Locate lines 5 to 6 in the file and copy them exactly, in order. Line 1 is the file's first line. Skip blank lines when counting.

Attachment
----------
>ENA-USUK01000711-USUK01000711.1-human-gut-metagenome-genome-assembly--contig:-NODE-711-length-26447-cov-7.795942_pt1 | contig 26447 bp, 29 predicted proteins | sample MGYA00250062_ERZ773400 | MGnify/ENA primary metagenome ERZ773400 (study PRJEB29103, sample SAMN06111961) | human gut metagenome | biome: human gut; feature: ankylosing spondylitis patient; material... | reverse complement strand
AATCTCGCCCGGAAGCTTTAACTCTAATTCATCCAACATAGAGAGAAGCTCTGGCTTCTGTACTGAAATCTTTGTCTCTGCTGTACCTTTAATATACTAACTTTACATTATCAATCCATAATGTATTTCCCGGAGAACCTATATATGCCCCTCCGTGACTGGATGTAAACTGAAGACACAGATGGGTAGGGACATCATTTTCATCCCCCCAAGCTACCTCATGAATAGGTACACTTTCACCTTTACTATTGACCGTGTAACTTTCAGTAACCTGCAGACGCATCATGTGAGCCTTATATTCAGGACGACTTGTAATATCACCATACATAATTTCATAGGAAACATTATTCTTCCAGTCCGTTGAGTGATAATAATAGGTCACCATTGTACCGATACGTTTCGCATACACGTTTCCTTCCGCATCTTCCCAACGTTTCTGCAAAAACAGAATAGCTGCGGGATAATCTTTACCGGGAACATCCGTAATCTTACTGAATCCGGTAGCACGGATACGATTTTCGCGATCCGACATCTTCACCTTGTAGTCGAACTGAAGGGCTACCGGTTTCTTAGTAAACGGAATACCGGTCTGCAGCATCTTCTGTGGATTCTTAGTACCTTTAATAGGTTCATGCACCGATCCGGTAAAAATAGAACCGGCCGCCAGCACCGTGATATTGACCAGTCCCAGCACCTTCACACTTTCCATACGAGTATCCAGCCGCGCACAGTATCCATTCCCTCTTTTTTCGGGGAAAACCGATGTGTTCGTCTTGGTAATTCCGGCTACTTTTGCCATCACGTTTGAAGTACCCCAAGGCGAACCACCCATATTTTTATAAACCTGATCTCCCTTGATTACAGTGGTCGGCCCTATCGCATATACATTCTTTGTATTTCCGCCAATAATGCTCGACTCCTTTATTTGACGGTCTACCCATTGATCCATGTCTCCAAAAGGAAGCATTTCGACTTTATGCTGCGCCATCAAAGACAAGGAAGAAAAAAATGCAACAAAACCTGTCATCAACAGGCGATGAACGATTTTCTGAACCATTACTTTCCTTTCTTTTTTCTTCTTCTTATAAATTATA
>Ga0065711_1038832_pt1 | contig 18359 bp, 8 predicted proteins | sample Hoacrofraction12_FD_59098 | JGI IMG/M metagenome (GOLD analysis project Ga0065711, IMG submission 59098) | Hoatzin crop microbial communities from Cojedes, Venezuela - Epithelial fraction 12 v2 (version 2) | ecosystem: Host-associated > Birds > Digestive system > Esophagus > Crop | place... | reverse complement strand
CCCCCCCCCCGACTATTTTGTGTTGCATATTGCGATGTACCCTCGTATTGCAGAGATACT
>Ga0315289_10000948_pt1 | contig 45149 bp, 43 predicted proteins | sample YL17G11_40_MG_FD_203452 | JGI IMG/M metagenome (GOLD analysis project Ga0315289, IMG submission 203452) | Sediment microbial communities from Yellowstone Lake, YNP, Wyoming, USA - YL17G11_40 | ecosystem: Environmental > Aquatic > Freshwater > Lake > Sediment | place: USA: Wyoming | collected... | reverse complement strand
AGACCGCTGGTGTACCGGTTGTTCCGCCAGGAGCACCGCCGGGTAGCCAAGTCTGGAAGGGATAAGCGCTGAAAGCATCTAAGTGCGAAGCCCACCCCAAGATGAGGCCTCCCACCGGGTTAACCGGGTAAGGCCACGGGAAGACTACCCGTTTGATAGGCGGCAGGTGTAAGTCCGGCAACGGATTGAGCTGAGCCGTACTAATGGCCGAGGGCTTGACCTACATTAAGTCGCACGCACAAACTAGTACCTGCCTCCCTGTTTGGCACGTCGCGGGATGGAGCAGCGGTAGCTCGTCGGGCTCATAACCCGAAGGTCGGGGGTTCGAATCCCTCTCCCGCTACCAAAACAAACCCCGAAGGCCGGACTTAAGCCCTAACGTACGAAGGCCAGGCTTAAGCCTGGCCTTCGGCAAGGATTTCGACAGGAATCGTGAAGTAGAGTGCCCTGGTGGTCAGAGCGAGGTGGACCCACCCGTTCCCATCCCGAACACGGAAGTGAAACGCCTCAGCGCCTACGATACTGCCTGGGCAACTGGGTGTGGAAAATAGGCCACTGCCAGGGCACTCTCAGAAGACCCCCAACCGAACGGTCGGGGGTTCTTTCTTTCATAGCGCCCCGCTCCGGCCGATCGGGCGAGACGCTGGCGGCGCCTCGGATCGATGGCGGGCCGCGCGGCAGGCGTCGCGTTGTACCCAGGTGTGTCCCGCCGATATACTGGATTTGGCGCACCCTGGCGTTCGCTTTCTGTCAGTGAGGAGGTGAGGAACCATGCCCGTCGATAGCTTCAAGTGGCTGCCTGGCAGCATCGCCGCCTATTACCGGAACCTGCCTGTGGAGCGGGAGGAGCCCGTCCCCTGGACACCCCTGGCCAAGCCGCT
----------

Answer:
>Ga0315289_10000948_pt1 | contig 45149 bp, 43 predicted proteins | sample YL17G11_40_MG_FD_203452 | JGI IMG/M metagenome (GOLD analysis project Ga0315289, IMG submission 203452) | Sediment microbial communities from Yellowstone Lake, YNP, Wyoming, USA - YL17G11_40 | ecosystem: Environmental > Aquatic > Freshwater > Lake > Sediment | place: USA: Wyoming | collected... | reverse complement strand
AGACCGCTGGTGTACCGGTTGTTCCGCCAGGAGCACCGCCGGGTAGCCAAGTCTGGAAGGGATAAGCGCTGAAAGCATCTAAGTGCGAAGCCCACCCCAAGATGAGGCCTCCCACCGGGTTAACCGGGTAAGGCCACGGGAAGACTACCCGTTTGATAGGCGGCAGGTGTAAGTCCGGCAACGGATTGAGCTGAGCCGTACTAATGGCCGAGGGCTTGACCTACATTAAGTCGCACGCACAAACTAGTACCTGCCTCCCTGTTTGGCACGTCGCGGGATGGAGCAGCGGTAGCTCGTCGGGCTCATAACCCGAAGGTCGGGGGTTCGAATCCCTCTCCCGCTACCAAAACAAACCCCGAAGGCCGGACTTAAGCCCTAACGTACGAAGGCCAGGCTTAAGCCTGGCCTTCGGCAAGGATTTCGACAGGAATCGTGAAGTAGAGTGCCCTGGTGGTCAGAGCGAGGTGGACCCACCCGTTCCCATCCCGAACACGGAAGTGAAACGCCTCAGCGCCTACGATACTGCCTGGGCAACTGGGTGTGGAAAATAGGCCACTGCCAGGGCACTCTCAGAAGACCCCCAACCGAACGGTCGGGGGTTCTTTCTTTCATAGCGCCCCGCTCCGGCCGATCGGGCGAGACGCTGGCGGCGCCTCGGATCGATGGCGGGCCGCGCGGCAGGCGTCGCGTTGTACCCAGGTGTGTCCCGCCGATATACTGGATTTGGCGCACCCTGGCGTTCGCTTTCTGTCAGTGAGGAGGTGAGGAACCATGCCCGTCGATAGCTTCAAGTGGCTGCCTGGCAGCATCGCCGCCTATTACCGGAACCTGCCTGTGGAGCGGGAGGAGCCCGTCCCCTGGACACCCCTGGCCAAGCCGCT